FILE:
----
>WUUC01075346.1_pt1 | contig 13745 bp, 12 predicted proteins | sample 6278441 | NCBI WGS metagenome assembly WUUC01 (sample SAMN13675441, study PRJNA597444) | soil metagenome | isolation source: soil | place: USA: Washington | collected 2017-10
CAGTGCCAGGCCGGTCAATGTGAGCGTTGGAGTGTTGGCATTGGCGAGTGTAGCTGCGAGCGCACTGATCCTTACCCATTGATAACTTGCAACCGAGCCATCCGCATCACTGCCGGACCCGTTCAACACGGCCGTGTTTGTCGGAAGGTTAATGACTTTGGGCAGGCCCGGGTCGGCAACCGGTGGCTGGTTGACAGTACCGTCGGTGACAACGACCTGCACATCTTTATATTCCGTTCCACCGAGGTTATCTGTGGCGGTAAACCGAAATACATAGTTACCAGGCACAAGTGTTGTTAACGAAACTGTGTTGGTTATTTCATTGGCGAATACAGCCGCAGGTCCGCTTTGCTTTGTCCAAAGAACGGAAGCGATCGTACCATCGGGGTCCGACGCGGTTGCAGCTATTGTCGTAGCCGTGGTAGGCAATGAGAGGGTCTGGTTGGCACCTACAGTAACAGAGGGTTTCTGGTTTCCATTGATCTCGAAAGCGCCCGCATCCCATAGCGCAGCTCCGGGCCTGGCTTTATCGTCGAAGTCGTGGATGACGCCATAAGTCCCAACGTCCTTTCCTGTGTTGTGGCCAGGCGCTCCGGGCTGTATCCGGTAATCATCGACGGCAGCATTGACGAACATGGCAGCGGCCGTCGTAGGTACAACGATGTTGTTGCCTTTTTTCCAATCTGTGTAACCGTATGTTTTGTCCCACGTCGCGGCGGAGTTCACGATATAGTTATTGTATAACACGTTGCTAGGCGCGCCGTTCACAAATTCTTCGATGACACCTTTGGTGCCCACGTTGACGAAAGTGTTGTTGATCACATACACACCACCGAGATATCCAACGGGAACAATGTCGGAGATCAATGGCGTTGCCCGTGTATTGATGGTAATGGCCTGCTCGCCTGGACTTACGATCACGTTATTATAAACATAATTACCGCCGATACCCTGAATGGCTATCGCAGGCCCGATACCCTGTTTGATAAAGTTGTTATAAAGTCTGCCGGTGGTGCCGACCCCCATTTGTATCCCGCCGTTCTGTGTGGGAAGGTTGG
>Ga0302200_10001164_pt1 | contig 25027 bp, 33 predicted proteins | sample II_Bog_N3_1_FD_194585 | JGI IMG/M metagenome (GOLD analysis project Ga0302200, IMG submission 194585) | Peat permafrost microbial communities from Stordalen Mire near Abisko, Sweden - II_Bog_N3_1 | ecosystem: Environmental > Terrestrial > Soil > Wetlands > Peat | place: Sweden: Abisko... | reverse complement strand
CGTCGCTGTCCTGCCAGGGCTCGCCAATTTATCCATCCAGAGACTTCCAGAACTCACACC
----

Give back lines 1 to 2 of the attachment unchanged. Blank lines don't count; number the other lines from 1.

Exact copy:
>WUUC01075346.1_pt1 | contig 13745 bp, 12 predicted proteins | sample 6278441 | NCBI WGS metagenome assembly WUUC01 (sample SAMN13675441, study PRJNA597444) | soil metagenome | isolation source: soil | place: USA: Washington | collected 2017-10
CAGTGCCAGGCCGGTCAATGTGAGCGTTGGAGTGTTGGCATTGGCGAGTGTAGCTGCGAGCGCACTGATCCTTACCCATTGATAACTTGCAACCGAGCCATCCGCATCACTGCCGGACCCGTTCAACACGGCCGTGTTTGTCGGAAGGTTAATGACTTTGGGCAGGCCCGGGTCGGCAACCGGTGGCTGGTTGACAGTACCGTCGGTGACAACGACCTGCACATCTTTATATTCCGTTCCACCGAGGTTATCTGTGGCGGTAAACCGAAATACATAGTTACCAGGCACAAGTGTTGTTAACGAAACTGTGTTGGTTATTTCATTGGCGAATACAGCCGCAGGTCCGCTTTGCTTTGTCCAAAGAACGGAAGCGATCGTACCATCGGGGTCCGACGCGGTTGCAGCTATTGTCGTAGCCGTGGTAGGCAATGAGAGGGTCTGGTTGGCACCTACAGTAACAGAGGGTTTCTGGTTTCCATTGATCTCGAAAGCGCCCGCATCCCATAGCGCAGCTCCGGGCCTGGCTTTATCGTCGAAGTCGTGGATGACGCCATAAGTCCCAACGTCCTTTCCTGTGTTGTGGCCAGGCGCTCCGGGCTGTATCCGGTAATCATCGACGGCAGCATTGACGAACATGGCAGCGGCCGTCGTAGGTACAACGATGTTGTTGCCTTTTTTCCAATCTGTGTAACCGTATGTTTTGTCCCACGTCGCGGCGGAGTTCACGATATAGTTATTGTATAACACGTTGCTAGGCGCGCCGTTCACAAATTCTTCGATGACACCTTTGGTGCCCACGTTGACGAAAGTGTTGTTGATCACATACACACCACCGAGATATCCAACGGGAACAATGTCGGAGATCAATGGCGTTGCCCGTGTATTGATGGTAATGGCCTGCTCGCCTGGACTTACGATCACGTTATTATAAACATAATTACCGCCGATACCCTGAATGGCTATCGCAGGCCCGATACCCTGTTTGATAAAGTTGTTATAAAGTCTGCCGGTGGTGCCGACCCCCATTTGTATCCCGCCGTTCTGTGTGGGAAGGTTGG